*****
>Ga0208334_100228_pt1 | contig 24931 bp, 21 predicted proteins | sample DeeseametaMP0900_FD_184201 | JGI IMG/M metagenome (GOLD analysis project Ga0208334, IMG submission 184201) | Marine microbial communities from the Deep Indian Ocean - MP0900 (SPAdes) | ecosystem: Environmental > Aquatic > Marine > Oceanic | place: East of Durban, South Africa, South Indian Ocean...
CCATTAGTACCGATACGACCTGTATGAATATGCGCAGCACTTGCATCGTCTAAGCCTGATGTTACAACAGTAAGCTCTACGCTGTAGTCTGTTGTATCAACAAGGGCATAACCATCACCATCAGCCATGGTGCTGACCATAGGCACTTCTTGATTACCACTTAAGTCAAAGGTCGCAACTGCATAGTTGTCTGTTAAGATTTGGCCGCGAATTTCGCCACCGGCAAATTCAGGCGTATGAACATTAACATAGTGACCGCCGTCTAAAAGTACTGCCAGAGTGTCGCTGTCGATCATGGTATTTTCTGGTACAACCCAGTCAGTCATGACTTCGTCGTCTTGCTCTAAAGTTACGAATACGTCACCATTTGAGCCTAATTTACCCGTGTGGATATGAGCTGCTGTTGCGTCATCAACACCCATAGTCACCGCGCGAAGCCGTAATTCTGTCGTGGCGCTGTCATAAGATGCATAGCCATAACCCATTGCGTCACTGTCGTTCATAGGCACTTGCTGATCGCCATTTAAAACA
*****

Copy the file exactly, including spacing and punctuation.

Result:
>Ga0208334_100228_pt1 | contig 24931 bp, 21 predicted proteins | sample DeeseametaMP0900_FD_184201 | JGI IMG/M metagenome (GOLD analysis project Ga0208334, IMG submission 184201) | Marine microbial communities from the Deep Indian Ocean - MP0900 (SPAdes) | ecosystem: Environmental > Aquatic > Marine > Oceanic | place: East of Durban, South Africa, South Indian Ocean...
CCATTAGTACCGATACGACCTGTATGAATATGCGCAGCACTTGCATCGTCTAAGCCTGATGTTACAACAGTAAGCTCTACGCTGTAGTCTGTTGTATCAACAAGGGCATAACCATCACCATCAGCCATGGTGCTGACCATAGGCACTTCTTGATTACCACTTAAGTCAAAGGTCGCAACTGCATAGTTGTCTGTTAAGATTTGGCCGCGAATTTCGCCACCGGCAAATTCAGGCGTATGAACATTAACATAGTGACCGCCGTCTAAAAGTACTGCCAGAGTGTCGCTGTCGATCATGGTATTTTCTGGTACAACCCAGTCAGTCATGACTTCGTCGTCTTGCTCTAAAGTTACGAATACGTCACCATTTGAGCCTAATTTACCCGTGTGGATATGAGCTGCTGTTGCGTCATCAACACCCATAGTCACCGCGCGAAGCCGTAATTCTGTCGTGGCGCTGTCATAAGATGCATAGCCATAACCCATTGCGTCACTGTCGTTCATAGGCACTTGCTGATCGCCATTTAAAACA